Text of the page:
in Citibank N. A. (supra), has thus again been wrongly distinguished by the ld. CIT(A).
Quantification, it is axiomatic, would only follow qualification. Once it is principally
decided that land and building cannot be considered as one for the purpose of claim of
                                              ITA No. 4249/M/12 & CO N os. 134 & 158/M/13
                                                                          (A.Y. 2004-05)
                                                                Eagle Burgmann India P. Ltd.
depreciation (or for computation of capital gain), the mere non specification of separate
values would not enable allowance of deprecation on an asset (land) on which
depreciation is not otherwise exigible. Any view to the contrary would be inherently
flawed; rather, promoting the mischief of not specifying the values separately, which is
the basis on which valuation is normally done. In fact, the valuation of a `building' is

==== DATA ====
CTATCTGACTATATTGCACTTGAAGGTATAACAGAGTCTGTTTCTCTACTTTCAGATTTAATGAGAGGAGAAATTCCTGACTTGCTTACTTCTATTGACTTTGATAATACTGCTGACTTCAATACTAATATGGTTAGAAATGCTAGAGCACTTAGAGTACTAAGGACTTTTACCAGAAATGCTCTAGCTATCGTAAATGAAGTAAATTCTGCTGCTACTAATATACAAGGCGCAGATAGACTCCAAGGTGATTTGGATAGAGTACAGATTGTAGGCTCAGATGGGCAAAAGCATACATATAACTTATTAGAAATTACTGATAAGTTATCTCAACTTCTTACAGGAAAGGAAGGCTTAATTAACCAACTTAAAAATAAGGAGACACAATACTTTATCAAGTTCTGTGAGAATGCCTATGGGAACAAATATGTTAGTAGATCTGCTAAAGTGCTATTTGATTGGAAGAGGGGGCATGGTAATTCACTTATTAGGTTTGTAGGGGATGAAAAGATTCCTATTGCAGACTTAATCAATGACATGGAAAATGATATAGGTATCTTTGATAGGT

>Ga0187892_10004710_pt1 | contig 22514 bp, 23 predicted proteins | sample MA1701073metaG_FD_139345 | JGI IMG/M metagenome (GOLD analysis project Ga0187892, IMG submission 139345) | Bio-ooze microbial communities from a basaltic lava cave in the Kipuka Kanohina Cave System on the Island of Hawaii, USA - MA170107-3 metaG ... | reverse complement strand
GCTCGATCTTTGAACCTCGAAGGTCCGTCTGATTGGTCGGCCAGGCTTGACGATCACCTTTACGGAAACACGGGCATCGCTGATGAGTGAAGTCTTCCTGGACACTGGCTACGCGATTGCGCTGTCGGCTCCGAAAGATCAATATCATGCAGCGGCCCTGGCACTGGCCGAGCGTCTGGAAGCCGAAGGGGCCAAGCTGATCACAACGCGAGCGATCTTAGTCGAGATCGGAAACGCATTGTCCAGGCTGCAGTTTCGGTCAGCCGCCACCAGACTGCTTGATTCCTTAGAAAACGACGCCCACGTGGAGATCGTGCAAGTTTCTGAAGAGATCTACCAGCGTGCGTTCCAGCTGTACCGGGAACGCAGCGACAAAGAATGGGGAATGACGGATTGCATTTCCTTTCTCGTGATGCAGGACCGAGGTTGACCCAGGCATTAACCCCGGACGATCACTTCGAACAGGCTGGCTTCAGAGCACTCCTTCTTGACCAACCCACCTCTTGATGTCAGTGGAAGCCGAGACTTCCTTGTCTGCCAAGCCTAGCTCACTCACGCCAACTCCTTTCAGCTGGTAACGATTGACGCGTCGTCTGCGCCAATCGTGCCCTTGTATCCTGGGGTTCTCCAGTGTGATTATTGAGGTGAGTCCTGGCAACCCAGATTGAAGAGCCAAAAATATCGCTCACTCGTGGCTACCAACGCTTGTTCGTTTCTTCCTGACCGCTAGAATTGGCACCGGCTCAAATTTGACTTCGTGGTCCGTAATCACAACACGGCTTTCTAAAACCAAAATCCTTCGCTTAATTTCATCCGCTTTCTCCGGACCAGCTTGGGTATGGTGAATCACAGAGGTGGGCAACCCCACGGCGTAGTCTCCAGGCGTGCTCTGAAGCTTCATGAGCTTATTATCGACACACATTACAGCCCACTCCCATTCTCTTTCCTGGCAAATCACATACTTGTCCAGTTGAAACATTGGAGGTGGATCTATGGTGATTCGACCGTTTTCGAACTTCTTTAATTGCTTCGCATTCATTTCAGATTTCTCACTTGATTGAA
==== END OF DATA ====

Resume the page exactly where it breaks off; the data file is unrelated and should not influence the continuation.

almost ubiquitously made by valuing land and building component separately, with the
primary difference between the cost of the buildings, i.e., as a composite unit, being the
difference in the value of the underlying land. The same is, in any case, principally a
matter of valuation, and toward which any reasonable basis or method should suffice. We
may in this context refer to the decision by the apex court in Krishnamurthy (A.R.) vs.
CIT [1989] 176 ITR 417 (SC).

5.4    Finally, coming to the decisions relied by the ld. CIT(A), we consider that the said
reliance has misconceived. That what is bought is a composite unit, so that the land forms
an integral part of the building, is principally the reasoning the informed the decision of